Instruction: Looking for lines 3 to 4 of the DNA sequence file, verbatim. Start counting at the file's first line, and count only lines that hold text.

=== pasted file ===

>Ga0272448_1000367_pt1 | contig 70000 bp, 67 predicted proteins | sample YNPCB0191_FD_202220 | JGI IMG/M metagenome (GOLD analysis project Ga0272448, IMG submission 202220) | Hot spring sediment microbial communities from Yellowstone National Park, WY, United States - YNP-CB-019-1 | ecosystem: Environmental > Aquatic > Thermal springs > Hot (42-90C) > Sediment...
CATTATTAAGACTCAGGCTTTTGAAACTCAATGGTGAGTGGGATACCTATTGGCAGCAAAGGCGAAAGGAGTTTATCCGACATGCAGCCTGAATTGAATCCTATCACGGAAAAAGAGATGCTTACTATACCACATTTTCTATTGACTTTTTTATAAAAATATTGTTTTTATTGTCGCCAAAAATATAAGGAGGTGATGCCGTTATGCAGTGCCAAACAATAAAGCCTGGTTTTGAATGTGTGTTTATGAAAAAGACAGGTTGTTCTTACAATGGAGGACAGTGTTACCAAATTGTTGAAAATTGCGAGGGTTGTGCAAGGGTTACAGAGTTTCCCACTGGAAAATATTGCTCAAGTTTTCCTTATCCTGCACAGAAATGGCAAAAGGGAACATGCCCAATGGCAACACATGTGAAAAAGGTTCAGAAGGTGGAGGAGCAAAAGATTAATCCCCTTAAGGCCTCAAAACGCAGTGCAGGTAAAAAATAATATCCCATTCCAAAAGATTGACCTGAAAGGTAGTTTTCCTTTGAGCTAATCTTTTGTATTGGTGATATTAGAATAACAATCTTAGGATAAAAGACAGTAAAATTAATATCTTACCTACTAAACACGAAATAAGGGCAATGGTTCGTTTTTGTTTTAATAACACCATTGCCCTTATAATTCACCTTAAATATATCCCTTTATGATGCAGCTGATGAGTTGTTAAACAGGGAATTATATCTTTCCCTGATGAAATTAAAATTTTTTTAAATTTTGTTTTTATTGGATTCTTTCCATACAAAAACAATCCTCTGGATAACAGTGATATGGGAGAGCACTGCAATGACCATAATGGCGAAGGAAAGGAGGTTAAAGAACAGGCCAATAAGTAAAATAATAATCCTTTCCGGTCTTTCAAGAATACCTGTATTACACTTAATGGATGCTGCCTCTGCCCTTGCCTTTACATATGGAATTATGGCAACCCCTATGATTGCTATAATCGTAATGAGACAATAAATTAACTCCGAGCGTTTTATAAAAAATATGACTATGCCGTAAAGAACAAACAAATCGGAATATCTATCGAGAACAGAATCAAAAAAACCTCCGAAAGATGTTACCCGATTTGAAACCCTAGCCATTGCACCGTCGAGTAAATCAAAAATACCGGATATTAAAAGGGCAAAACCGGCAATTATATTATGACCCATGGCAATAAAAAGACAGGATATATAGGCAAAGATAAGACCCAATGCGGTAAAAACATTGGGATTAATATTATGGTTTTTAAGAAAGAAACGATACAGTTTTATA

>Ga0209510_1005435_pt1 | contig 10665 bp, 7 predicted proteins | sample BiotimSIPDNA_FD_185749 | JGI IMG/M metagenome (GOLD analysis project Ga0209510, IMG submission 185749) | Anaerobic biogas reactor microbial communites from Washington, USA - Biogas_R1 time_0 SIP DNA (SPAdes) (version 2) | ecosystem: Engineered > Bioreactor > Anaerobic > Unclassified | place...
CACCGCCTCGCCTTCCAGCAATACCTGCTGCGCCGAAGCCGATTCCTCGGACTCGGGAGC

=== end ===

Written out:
>Ga0209510_1005435_pt1 | contig 10665 bp, 7 predicted proteins | sample BiotimSIPDNA_FD_185749 | JGI IMG/M metagenome (GOLD analysis project Ga0209510, IMG submission 185749) | Anaerobic biogas reactor microbial communites from Washington, USA - Biogas_R1 time_0 SIP DNA (SPAdes) (version 2) | ecosystem: Engineered > Bioreactor > Anaerobic > Unclassified | place...
CACCGCCTCGCCTTCCAGCAATACCTGCTGCGCCGAAGCCGATTCCTCGGACTCGGGAGC